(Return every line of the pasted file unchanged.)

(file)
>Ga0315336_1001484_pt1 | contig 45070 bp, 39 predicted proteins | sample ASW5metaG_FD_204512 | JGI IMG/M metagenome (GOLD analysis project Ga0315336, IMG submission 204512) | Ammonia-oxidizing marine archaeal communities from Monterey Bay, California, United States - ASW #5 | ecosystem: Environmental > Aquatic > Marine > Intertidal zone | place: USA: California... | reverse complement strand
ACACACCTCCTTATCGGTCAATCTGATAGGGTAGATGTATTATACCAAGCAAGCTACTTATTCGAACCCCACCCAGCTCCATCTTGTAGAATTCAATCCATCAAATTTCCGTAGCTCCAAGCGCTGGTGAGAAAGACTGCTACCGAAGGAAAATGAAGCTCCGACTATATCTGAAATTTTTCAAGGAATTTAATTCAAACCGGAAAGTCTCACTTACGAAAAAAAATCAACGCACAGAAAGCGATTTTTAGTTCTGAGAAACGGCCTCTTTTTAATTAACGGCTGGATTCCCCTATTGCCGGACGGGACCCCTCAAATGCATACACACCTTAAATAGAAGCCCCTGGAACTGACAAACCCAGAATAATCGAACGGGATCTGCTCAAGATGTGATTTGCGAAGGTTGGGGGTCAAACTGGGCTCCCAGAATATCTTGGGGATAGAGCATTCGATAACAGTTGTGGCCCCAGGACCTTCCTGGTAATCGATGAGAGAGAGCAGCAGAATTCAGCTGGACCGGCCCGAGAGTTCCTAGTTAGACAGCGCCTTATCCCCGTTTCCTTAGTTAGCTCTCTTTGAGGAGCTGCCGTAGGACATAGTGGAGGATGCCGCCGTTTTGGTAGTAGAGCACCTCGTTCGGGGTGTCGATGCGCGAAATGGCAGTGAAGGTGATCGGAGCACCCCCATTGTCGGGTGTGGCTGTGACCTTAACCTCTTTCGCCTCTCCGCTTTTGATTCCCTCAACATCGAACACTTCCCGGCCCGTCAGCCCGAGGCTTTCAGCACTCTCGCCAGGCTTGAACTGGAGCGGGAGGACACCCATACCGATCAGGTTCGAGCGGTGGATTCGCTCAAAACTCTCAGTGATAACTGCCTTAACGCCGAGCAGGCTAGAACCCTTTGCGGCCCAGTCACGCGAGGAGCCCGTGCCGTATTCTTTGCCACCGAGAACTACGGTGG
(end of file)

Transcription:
>Ga0315336_1001484_pt1 | contig 45070 bp, 39 predicted proteins | sample ASW5metaG_FD_204512 | JGI IMG/M metagenome (GOLD analysis project Ga0315336, IMG submission 204512) | Ammonia-oxidizing marine archaeal communities from Monterey Bay, California, United States - ASW #5 | ecosystem: Environmental > Aquatic > Marine > Intertidal zone | place: USA: California... | reverse complement strand
ACACACCTCCTTATCGGTCAATCTGATAGGGTAGATGTATTATACCAAGCAAGCTACTTATTCGAACCCCACCCAGCTCCATCTTGTAGAATTCAATCCATCAAATTTCCGTAGCTCCAAGCGCTGGTGAGAAAGACTGCTACCGAAGGAAAATGAAGCTCCGACTATATCTGAAATTTTTCAAGGAATTTAATTCAAACCGGAAAGTCTCACTTACGAAAAAAAATCAACGCACAGAAAGCGATTTTTAGTTCTGAGAAACGGCCTCTTTTTAATTAACGGCTGGATTCCCCTATTGCCGGACGGGACCCCTCAAATGCATACACACCTTAAATAGAAGCCCCTGGAACTGACAAACCCAGAATAATCGAACGGGATCTGCTCAAGATGTGATTTGCGAAGGTTGGGGGTCAAACTGGGCTCCCAGAATATCTTGGGGATAGAGCATTCGATAACAGTTGTGGCCCCAGGACCTTCCTGGTAATCGATGAGAGAGAGCAGCAGAATTCAGCTGGACCGGCCCGAGAGTTCCTAGTTAGACAGCGCCTTATCCCCGTTTCCTTAGTTAGCTCTCTTTGAGGAGCTGCCGTAGGACATAGTGGAGGATGCCGCCGTTTTGGTAGTAGAGCACCTCGTTCGGGGTGTCGATGCGCGAAATGGCAGTGAAGGTGATCGGAGCACCCCCATTGTCGGGTGTGGCTGTGACCTTAACCTCTTTCGCCTCTCCGCTTTTGATTCCCTCAACATCGAACACTTCCCGGCCCGTCAGCCCGAGGCTTTCAGCACTCTCGCCAGGCTTGAACTGGAGCGGGAGGACACCCATACCGATCAGGTTCGAGCGGTGGATTCGCTCAAAACTCTCAGTGATAACTGCCTTAACGCCGAGCAGGCTAGAACCCTTTGCGGCCCAGTCACGCGAGGAGCCCGTGCCGTATTCTTTGCCACCGAGAACTACGGTGG